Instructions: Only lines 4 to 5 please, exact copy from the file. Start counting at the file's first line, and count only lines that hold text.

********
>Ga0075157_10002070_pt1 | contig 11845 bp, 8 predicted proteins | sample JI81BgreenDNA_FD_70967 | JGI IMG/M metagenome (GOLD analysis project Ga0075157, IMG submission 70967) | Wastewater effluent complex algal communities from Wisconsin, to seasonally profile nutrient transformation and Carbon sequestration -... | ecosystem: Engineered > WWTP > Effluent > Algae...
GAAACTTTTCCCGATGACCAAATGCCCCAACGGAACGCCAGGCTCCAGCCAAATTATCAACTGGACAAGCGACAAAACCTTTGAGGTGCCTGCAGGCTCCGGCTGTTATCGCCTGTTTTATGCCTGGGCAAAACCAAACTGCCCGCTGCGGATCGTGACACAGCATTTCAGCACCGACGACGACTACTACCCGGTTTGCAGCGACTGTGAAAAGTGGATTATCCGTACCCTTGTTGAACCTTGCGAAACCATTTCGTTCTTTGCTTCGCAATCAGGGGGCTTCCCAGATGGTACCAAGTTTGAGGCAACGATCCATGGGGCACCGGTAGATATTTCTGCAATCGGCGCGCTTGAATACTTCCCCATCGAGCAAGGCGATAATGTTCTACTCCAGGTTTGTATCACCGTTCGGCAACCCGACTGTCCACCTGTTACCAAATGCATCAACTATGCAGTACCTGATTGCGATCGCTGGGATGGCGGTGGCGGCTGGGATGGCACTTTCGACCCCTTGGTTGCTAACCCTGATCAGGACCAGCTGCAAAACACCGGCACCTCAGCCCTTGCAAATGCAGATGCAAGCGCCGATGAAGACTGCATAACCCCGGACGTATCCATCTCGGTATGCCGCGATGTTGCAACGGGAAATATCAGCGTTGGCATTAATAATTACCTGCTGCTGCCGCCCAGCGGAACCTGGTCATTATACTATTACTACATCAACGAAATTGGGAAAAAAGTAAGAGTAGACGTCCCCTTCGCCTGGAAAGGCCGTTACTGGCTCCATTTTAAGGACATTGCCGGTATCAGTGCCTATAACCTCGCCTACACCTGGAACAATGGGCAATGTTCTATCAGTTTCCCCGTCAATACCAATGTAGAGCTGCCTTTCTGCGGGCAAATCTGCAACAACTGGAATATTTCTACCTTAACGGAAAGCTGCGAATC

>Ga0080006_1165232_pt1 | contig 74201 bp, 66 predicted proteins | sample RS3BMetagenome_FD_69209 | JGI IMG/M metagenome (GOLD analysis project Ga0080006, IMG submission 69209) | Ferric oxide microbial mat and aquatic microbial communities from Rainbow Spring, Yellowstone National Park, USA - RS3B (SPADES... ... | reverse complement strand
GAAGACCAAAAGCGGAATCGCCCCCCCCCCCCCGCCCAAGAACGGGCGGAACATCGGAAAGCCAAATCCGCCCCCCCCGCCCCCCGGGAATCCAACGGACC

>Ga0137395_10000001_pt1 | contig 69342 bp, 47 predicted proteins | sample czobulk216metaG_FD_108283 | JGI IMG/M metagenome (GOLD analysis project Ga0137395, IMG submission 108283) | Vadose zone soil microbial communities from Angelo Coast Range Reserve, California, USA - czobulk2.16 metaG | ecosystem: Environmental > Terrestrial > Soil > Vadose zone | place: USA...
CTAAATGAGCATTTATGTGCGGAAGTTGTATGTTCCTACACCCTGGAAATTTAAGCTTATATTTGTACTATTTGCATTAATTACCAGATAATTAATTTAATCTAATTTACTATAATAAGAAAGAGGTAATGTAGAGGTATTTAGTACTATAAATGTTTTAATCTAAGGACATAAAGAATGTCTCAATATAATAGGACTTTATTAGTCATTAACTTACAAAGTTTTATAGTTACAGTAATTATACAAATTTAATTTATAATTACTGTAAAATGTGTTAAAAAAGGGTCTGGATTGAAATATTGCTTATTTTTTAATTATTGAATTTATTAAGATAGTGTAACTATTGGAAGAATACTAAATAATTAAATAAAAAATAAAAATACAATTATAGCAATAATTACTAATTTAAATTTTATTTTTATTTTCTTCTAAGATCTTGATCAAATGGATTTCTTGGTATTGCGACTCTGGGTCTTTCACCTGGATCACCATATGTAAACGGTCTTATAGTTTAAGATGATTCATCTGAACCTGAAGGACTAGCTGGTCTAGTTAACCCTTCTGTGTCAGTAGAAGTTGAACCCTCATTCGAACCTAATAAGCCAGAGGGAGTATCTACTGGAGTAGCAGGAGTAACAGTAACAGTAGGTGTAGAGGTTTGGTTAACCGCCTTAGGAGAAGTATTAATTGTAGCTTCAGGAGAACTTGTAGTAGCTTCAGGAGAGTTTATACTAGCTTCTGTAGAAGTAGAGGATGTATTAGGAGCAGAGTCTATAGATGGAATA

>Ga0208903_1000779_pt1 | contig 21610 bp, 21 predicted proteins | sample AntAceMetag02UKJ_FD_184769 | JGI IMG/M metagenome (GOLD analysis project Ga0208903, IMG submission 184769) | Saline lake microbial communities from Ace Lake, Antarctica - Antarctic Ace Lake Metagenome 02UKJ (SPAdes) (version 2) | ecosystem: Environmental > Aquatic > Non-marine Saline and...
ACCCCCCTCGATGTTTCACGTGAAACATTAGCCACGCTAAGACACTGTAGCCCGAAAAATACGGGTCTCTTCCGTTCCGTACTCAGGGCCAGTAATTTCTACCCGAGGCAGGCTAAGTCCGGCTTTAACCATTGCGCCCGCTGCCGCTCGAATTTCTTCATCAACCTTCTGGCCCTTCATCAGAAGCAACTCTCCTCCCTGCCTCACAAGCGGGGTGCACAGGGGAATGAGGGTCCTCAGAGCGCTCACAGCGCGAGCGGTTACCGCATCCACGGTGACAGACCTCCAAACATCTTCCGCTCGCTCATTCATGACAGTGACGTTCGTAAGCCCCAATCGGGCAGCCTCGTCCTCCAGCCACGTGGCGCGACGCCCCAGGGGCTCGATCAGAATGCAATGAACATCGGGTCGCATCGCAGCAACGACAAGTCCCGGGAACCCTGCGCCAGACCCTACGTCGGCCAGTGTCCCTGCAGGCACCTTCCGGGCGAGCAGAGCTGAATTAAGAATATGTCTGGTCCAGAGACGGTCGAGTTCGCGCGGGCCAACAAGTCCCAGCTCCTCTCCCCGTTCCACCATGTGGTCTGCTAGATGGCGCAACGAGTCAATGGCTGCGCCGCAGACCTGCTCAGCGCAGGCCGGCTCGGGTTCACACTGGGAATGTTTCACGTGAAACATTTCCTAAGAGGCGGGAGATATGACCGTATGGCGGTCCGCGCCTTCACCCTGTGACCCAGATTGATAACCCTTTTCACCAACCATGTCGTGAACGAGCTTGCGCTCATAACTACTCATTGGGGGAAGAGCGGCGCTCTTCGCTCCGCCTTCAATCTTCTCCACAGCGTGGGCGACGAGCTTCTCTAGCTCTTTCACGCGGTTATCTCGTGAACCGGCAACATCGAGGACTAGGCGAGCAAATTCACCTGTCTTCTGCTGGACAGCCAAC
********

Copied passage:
GAAGACCAAAAGCGGAATCGCCCCCCCCCCCCCGCCCAAGAACGGGCGGAACATCGGAAAGCCAAATCCGCCCCCCCCGCCCCCCGGGAATCCAACGGACC

>Ga0137395_10000001_pt1 | contig 69342 bp, 47 predicted proteins | sample czobulk216metaG_FD_108283 | JGI IMG/M metagenome (GOLD analysis project Ga0137395, IMG submission 108283) | Vadose zone soil microbial communities from Angelo Coast Range Reserve, California, USA - czobulk2.16 metaG | ecosystem: Environmental > Terrestrial > Soil > Vadose zone | place: USA...